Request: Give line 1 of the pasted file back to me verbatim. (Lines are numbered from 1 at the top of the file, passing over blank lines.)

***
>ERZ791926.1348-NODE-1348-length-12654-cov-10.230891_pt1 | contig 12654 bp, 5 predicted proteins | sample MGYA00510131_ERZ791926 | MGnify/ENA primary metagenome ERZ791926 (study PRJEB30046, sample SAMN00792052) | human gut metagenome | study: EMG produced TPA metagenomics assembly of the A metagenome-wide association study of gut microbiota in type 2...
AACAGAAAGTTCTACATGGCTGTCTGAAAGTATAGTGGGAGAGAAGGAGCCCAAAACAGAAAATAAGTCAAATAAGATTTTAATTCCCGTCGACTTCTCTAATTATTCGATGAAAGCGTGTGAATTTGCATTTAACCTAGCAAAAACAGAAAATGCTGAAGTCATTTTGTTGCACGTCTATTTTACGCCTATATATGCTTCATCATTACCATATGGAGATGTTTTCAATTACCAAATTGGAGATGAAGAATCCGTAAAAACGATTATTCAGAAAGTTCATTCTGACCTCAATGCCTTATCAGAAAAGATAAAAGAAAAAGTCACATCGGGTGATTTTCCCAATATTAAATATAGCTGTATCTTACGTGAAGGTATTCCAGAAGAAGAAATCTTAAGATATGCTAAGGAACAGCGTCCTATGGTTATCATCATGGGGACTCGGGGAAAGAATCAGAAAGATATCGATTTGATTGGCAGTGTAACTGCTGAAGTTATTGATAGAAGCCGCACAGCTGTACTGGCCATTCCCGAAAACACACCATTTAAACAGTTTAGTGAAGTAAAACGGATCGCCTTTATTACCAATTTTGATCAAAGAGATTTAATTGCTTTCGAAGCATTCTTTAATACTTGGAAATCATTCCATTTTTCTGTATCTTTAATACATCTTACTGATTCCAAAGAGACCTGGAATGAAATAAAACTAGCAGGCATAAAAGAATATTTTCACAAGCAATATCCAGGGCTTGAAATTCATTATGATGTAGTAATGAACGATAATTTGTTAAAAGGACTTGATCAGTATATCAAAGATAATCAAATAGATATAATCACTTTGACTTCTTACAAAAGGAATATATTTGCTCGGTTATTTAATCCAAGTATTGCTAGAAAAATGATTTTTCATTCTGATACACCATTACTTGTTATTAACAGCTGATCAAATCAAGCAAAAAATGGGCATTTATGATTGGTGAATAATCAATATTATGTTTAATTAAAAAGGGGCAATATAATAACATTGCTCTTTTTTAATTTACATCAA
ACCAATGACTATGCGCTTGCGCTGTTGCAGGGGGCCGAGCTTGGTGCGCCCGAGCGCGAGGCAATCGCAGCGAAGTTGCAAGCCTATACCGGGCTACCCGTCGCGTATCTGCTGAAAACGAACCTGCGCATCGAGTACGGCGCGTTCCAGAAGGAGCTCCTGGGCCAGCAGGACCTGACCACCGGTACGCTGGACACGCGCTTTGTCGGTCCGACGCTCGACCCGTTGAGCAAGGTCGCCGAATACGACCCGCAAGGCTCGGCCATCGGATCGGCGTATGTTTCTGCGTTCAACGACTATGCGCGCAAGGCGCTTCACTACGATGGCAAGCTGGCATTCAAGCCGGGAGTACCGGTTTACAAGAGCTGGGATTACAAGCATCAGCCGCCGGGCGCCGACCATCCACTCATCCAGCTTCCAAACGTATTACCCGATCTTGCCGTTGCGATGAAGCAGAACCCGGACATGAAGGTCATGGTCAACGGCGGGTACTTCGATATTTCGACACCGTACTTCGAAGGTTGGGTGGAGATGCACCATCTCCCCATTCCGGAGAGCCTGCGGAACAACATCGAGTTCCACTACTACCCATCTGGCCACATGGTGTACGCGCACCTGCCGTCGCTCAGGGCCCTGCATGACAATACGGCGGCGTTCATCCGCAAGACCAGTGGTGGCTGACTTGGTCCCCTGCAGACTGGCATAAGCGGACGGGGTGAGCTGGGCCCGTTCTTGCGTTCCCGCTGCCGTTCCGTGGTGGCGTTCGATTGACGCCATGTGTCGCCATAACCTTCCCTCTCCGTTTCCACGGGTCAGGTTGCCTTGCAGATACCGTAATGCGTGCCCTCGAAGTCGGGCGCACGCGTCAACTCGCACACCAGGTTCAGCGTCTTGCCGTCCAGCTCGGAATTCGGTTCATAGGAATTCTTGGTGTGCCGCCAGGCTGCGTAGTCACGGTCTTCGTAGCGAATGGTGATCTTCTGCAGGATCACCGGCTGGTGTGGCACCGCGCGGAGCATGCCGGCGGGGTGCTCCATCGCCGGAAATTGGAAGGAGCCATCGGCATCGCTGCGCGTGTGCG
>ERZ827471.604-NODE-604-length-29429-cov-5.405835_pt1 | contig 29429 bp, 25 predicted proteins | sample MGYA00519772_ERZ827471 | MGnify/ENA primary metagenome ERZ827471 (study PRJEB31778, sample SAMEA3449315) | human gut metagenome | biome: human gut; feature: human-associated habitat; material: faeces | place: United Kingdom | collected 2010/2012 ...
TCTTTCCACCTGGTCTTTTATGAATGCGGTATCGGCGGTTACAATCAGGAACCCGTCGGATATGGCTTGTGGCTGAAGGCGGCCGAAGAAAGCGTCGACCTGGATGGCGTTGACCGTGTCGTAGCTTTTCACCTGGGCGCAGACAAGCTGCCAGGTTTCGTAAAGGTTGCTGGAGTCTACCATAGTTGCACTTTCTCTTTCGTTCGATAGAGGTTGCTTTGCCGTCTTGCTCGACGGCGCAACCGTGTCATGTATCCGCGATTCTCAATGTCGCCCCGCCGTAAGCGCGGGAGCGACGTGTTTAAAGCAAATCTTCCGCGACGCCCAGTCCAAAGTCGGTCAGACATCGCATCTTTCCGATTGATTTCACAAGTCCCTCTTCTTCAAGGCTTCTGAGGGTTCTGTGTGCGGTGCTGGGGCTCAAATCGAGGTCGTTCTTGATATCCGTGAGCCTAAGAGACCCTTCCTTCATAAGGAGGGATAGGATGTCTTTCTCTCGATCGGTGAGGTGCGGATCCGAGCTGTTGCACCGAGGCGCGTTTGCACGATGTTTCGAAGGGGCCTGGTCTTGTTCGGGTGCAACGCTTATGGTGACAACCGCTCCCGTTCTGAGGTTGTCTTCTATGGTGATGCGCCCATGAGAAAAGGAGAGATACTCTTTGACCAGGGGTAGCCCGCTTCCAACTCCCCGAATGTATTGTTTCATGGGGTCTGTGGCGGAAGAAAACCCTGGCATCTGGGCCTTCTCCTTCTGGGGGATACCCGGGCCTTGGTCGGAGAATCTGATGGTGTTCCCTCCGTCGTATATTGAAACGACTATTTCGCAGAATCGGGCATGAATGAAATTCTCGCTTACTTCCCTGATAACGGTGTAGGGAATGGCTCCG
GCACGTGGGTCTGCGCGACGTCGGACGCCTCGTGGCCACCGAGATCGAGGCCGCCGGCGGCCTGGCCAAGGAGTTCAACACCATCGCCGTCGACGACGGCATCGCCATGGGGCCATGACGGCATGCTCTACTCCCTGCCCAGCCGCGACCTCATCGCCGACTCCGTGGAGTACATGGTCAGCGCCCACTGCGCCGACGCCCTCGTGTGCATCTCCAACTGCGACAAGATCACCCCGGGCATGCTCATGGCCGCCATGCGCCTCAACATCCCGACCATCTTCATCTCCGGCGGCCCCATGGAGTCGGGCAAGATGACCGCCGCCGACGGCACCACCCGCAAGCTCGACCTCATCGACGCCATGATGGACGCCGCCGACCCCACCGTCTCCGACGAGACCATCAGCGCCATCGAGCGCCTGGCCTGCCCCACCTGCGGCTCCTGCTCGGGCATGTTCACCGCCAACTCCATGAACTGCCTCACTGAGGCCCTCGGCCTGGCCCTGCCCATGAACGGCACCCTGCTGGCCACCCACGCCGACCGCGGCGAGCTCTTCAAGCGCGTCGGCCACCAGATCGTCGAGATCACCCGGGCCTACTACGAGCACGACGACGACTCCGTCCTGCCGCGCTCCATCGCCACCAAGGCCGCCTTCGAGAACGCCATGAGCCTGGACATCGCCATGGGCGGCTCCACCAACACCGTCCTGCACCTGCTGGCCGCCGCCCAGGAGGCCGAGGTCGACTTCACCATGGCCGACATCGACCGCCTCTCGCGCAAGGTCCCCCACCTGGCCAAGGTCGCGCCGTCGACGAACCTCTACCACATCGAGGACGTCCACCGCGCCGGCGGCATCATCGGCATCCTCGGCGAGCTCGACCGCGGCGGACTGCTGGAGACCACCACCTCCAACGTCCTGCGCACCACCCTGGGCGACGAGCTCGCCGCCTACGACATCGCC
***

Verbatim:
>ERZ791926.1348-NODE-1348-length-12654-cov-10.230891_pt1 | contig 12654 bp, 5 predicted proteins | sample MGYA00510131_ERZ791926 | MGnify/ENA primary metagenome ERZ791926 (study PRJEB30046, sample SAMN00792052) | human gut metagenome | study: EMG produced TPA metagenomics assembly of the A metagenome-wide association study of gut microbiota in type 2...